Reflections on 12 Years of Pastoring the Homeless in Las Vegas

“Over the years, I’ve learned a few things about the homeless that you’re never going to find in a book.”

“Those aren’t the scary kind of homeless guys, Dad,” my teenage son quipped as we drove away from my first night at the Las Vegas Rescue Mission. I had no idea that this was the first evening chapel of what would become 12 years of preaching and teaching to the men and women who come off the streets of “Sin City” to find shelter and hope.

I never planned to stay, but God had other plans. I just came that night because our church got a call that the mission needed a fill-in pastor for a few weeks. I was eager to serve. I agreed to cover for just three weeks. Before long, the board asked me to stay. That was 2003. Over the years, I moved my family on-site. We lived in a small apartment over the chapel. I stepped away this past spring. It was a clear decision, but a difficult one.

Over the years, I have ministered to thousands and learned a few things about the homeless that you’re never going to find in a book. You only discover these things by listening to the stories of the people who live it. Most of them won’t tell you everything until they get to know you.

These reflections come from real people. In each case, I’ve changed the names to protect their privacy. Each of the stories is common of many people who experience homelessness.

1. There is pain from the past.

I met Frank in my first year at the Mission. He was short and balding and sunburned from life outside in the desert. He really seemed to know a lot about the Bible and was always eager to pray with me and for me.

Frank would come in an out of the Mission regularly over the years. He has a problem with alcohol, and he just cannot remain sober for very long. If he has any money in his pocket, it will fly away and he’ll be left feeling depressed, back on the street. I watched it happen to him over and over. He was part of our recovery program several times. Even during my last week at the Mission, he left a message on my phone telling me that he was in another program.

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In Frank’s case, which I found out from numerous conversations with him over the years, he was abused as a child and his only comfort was found in the bottle. This led to his first residential program in his teens. And for the rest of his life, he would bounce from one program to another, in various states. It was an insane cycle of binging, crashing and programs for more than 30 years.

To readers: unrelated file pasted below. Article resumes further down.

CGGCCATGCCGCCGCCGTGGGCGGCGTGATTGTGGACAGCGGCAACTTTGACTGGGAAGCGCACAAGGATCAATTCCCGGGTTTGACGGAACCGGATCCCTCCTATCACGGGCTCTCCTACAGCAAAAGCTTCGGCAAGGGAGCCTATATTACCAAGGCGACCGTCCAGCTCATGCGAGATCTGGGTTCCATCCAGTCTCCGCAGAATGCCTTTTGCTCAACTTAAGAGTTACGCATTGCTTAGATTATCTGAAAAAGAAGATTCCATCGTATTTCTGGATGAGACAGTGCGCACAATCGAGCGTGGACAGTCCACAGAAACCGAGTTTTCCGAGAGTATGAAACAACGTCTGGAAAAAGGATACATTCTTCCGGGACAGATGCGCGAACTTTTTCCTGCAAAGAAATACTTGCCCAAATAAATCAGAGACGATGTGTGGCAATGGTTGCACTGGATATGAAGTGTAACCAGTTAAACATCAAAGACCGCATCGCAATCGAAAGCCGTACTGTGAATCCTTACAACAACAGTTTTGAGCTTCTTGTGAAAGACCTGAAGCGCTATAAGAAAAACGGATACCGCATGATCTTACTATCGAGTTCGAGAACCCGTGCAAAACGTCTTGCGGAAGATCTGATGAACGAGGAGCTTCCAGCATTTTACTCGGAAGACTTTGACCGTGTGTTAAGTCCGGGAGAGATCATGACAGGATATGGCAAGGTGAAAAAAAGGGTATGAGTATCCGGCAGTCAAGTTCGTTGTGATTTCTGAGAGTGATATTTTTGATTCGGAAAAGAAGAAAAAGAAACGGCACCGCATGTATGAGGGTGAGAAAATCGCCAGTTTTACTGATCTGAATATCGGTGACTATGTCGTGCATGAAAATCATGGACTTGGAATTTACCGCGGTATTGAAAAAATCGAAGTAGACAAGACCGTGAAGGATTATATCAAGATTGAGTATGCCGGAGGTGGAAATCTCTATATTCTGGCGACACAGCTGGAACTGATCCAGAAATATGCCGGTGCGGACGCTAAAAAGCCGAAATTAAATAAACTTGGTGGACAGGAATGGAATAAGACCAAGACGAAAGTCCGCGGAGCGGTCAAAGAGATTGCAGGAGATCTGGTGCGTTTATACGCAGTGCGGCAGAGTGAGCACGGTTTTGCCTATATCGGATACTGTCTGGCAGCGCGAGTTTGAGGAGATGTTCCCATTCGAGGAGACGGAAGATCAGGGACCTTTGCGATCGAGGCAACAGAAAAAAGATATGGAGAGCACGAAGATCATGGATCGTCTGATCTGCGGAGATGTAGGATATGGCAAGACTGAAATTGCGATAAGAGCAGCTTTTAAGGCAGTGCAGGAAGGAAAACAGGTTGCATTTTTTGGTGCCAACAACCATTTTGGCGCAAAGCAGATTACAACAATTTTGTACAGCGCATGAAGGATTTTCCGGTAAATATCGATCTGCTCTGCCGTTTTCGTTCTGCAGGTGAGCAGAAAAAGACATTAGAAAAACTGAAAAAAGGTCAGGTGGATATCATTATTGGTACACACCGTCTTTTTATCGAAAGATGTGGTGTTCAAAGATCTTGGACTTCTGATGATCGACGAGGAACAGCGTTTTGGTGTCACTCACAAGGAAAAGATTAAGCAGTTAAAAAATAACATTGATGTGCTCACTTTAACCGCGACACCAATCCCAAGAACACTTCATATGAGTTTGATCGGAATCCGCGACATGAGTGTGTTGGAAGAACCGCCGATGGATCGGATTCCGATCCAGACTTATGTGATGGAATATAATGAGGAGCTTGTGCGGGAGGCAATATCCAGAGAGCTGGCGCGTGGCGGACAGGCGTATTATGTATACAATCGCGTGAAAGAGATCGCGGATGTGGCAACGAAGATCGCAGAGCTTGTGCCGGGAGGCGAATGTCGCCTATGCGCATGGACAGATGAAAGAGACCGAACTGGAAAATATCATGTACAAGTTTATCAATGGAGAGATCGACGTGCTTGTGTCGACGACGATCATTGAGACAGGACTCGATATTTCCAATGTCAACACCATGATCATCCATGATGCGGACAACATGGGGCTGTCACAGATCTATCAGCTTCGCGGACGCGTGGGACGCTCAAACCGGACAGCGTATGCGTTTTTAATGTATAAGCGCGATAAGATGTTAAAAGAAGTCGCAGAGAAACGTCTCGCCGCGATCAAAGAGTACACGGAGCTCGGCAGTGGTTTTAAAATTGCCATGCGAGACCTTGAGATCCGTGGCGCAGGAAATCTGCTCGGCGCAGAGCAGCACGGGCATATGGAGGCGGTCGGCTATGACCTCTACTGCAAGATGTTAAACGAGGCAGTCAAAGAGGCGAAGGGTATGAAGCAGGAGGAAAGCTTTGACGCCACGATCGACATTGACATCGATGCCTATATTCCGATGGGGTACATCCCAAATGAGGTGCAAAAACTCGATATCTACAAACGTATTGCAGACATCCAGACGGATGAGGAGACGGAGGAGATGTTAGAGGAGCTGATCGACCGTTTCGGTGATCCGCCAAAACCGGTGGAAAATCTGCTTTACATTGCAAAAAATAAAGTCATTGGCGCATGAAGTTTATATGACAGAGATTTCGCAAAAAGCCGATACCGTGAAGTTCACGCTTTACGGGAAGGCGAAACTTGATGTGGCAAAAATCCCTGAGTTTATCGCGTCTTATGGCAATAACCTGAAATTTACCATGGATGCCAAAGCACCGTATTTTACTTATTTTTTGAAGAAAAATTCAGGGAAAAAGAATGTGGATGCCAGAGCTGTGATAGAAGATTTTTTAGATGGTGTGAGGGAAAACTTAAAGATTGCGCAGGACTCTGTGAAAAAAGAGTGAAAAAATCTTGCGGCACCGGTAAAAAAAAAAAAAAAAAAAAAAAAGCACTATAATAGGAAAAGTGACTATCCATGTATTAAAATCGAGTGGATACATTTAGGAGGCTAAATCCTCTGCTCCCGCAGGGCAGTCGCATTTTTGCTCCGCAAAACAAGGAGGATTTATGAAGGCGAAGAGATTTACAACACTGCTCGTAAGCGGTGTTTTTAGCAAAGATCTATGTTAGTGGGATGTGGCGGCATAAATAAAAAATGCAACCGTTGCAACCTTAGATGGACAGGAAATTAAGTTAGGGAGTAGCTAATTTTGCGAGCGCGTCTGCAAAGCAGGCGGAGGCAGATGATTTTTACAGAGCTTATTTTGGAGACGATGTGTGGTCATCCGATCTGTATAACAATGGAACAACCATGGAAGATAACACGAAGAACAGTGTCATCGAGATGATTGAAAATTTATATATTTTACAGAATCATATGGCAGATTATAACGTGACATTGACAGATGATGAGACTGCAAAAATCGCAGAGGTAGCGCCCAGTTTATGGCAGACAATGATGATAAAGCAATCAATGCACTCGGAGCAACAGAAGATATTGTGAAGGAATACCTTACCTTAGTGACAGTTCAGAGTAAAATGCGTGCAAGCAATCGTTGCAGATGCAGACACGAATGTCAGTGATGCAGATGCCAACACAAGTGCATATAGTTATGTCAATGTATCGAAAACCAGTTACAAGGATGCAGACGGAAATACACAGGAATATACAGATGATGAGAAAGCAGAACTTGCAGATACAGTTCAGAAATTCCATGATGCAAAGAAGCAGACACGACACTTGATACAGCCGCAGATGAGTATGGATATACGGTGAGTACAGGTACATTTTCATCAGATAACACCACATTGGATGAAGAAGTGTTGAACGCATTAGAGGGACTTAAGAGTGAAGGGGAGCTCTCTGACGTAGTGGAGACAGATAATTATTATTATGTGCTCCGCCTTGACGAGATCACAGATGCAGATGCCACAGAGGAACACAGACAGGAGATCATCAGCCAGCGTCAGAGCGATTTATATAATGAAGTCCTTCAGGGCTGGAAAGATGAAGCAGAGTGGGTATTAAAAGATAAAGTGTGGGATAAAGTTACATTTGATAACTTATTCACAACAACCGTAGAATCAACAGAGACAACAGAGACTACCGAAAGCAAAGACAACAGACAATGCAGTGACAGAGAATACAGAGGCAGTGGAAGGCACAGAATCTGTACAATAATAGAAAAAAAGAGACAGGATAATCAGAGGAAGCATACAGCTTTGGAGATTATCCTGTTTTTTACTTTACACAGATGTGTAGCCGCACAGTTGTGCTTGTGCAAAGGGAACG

The common thread that links people on the streets is some kind of traumatic life event. I have heard it from almost every one of them. The trauma usually involves childhood abuse, but it can really stem from any difficult situation. I met one young man whose parents died in a car accident when he was an infant. He was bounced from relative to relative and made to feel like he was the cause of his parents’ death. Without proper care and a loving environment, great tragedy can lead a person to the streets.

2. Addiction is widespread.

Another man who continually returned to the mission was known as “Big John.” He was a towering figure with dark eyes and dark skin from years on the streets. He could appear menacing until you got to know him. His size might give you a clue to his previous life. He was professional football player and a college All-American. I didn’t believe the story at first, but I Googled John and, sure enough, he played in the ‘80s. He even holds a few still-standing records at a Midwestern college.

Again, I learned his story over several years of conversations. John had everything going for him in his football days. He had money, fame, friends and a profession. He never thought about what constant injury does to a man’s body. In those days, players were greeted by a team of “docs” after every game. They passed out painkillers freely and, before long, John was hooked. As long as you’re playing, you get enough meds to keep you going, even in the off-season. But then, the day comes when you don’t get a contract for the next season. Your coach doesn’t call and neither does the agent, and the supply runs out.

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John went home for a while, but his need for the medication led him to a variety of substances that would numb the pain. Eventually, he couldn’t stay at home and the streets were the only solution. John, like so many other people who are homeless, was controlled by his addiction. The addiction can be to alcohol, drugs, gambling or practically anything. I even met one man who had a food addition.